Put love to work.
Four simple words not easily achieved, especially in the workplace. But the four co-authors of the Wall Street Journal best-seller Love as a Business Strategy: Resilience, Belonging & Success seem to have found the secret formula.
The authors – Mohammad Anwar, Christopher Pitre, Jeffrey Ma and Frank Danna – traveled to Heidelberg last Friday and Saturday as the keynote speakers for the inaugural Lessons in Leadership Series. The School of Business series is designed to bring together current MBA students and community leaders to hear insights and experiences in leadership from organizational leaders throughout the U.S.
Dr. Trish Berg, associate professor of management who organized the series, connected with the co-authors while using Love as a Business Strategy as a textbook in her classes. The co-authors Zoomed with Trish and her students during the spring semester and plans were laid for the four to come to campus to help kick off the series. They did not disappoint.
Following an informal dinner Friday night, Mohammad, Chris, Jeff and Frank were the featured speakers at a Saturday morning session with about 60 MBA students. It didn’t take long to understand their humility, vulnerability, honesty and resiliency – qualities that drew Trish to them and their story.
Their story is one of rapid success, failure, redemption and most importantly, learning. The CEO and founder, Mohammad, who goes by Mo, started the session by sharing the story of Softway, a tech company he started at age 20, when his values were centered on greed for money, driving fancy cars … all of the luxuries of his concept of business success and living what he thought was the American dream.
Except it wasn’t. “In 2015-16, it all stopped working,” Mo said. The company was hemorrhaging money and Mo was forced to lay off 100 employees in a single day. “We did so in a very inhumane manner. I had no idea if Software would survive. It was an all-time low.”
A transformation begins
A couple of weeks later, while watching one of the greatest comebacks in college football at his alma mater, the University of Houston, Mo witnessed something that would change his life – not only as a business leader but as a human. He learned about the culture of love and support that head coach Tom Herman had created for his team. It was an eye-opener.
“I had to ask myself, ‘Do I love my team?’ The answer was no.”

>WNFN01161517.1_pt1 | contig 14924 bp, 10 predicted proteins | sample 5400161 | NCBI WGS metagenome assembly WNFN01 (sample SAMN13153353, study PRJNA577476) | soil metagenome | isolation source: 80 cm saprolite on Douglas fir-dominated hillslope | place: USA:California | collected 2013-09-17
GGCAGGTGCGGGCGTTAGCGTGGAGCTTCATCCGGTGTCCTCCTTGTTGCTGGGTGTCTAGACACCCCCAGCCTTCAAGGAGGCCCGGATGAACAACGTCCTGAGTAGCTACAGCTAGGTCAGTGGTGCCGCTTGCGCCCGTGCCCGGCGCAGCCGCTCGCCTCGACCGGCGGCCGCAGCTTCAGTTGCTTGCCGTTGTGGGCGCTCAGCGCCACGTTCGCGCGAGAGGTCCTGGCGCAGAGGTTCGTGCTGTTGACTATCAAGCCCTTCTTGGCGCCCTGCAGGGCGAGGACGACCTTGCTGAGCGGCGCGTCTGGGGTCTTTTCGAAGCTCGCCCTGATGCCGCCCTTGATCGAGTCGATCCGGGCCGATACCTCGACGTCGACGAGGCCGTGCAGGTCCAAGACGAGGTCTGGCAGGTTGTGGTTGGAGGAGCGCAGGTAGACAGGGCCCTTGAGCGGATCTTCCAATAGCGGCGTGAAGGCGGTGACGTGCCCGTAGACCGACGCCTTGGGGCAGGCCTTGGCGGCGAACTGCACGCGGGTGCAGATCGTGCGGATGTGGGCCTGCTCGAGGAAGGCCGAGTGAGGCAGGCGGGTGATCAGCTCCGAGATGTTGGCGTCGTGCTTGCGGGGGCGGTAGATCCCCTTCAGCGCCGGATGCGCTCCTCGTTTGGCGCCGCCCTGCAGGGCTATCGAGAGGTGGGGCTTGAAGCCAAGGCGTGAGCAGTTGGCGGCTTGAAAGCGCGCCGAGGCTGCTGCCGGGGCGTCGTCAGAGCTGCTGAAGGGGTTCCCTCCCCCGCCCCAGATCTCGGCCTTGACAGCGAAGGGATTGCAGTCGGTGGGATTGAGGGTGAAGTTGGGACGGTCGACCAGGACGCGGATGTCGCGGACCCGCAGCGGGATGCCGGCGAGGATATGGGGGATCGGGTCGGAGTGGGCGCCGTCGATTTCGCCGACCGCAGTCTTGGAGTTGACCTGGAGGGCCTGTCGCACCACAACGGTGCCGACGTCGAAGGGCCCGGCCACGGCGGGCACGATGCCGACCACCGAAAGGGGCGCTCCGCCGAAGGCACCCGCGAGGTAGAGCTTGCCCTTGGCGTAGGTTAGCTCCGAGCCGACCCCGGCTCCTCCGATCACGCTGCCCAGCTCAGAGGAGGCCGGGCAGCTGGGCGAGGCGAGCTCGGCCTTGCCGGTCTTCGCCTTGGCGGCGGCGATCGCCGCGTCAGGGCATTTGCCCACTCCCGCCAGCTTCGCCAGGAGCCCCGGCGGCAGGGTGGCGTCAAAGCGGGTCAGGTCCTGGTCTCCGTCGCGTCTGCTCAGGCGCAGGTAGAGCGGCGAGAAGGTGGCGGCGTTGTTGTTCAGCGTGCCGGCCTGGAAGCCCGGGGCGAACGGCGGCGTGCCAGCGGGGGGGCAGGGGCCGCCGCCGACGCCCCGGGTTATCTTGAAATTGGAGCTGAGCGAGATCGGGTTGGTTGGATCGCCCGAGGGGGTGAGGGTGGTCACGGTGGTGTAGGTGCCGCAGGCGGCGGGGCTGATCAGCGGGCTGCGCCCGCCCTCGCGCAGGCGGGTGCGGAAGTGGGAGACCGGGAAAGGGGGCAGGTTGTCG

At that moment, Mo decided he needed to put people at the center of his business, empower them to make mistakes and learn from each other. “As I began to change myself, I saw changes in others too,” he said. It has been an ongoing process, but that marked the beginning of the turnaround of Softway.
Chris, a VP at Softway, shared that “love ain’t easy.”
“We had to learn the hard way, through confrontation and failure. It was something we had to grow through,” he said. But it’s exactly what they did.
This new culture, said Frank, the director of Culture+, took hold when Softway’s employees began to understand that “the behavior each and every one of us shows to one another is built or destroyed with every interaction.”
Softway’s employees, guided by modeling of the company’s leadership, decided to build. Together.
Creating a culture of love
After lots of introspection, Softway’s leadership devised the Six Pillars of Love by which they framed their company for the future:
• Inclusion: Visible and Invisible
• Empathy: Put Yourself in Someone Else’s shoes
• Vulnerability: Take Ownership Over Mistakes
• Trust: Believing Your Staff Can Handle What They Haven’t Tried
• Empowerment: Set Up Your Team to Succeed Without You
• Forgiveness: Let Mistakes Go
The co-authors walked the MBA students through each of these pillars and the ways they work in harmony to create a workplace culture of love.
“These are not soft skills,” Frank told the students. “These are critical skills … critical to the success of the organization as well as the individual.”
After the transformation, business results turned upward in bit ways, according to Jeff: revenue tripled, client retention grew from 60% to 90%, employee attrition shrank from 30% to 12% and revenue generated per employee ballooned 269%
But the real success was in the framework behind the numbers – in the individual personal growth of the leaders and the employees, Chris said. This new framework “opened doors, relationships and networks and helped us expand our brand.”
‘Change starts with you’
Ultimately, Mo said, “We brought humanity to the workplace by prioritizing humans.”
But not just at Softway. Its offshoot, Culture+, has been equally successful. Culture+ provides live events, digital tools, cultural advising, workshops, leadership coaching and change management consulting. In its short history, Culture+ has trained 1,400 business leaders in 10 cities representing 46 countries about their culture of love in the workplace. And there’s no slowing down any time soon.
Advice for MBA students
Prior to a lively Q&A session, the co-authors were asked to give their best advice to the MBA students, and they provided some winning suggestions.
Mo: “Look for the good in others while looking for the weakness in yourself. Work on yourself first.”
Chris: Borrowing from a Maya Angelou quote, “Tell the truth but first to yourself” and you will find ways to acknowledge your behavior and make different choices.”
Jeff: “Stay on your path. Have courage. What stays with you is what you become.”
Frank: “It’s not about policies. It’s about how we treat each other. Take the time to see the humanity in people. … Have a growth mindset around the impossible and take risks to try new things.”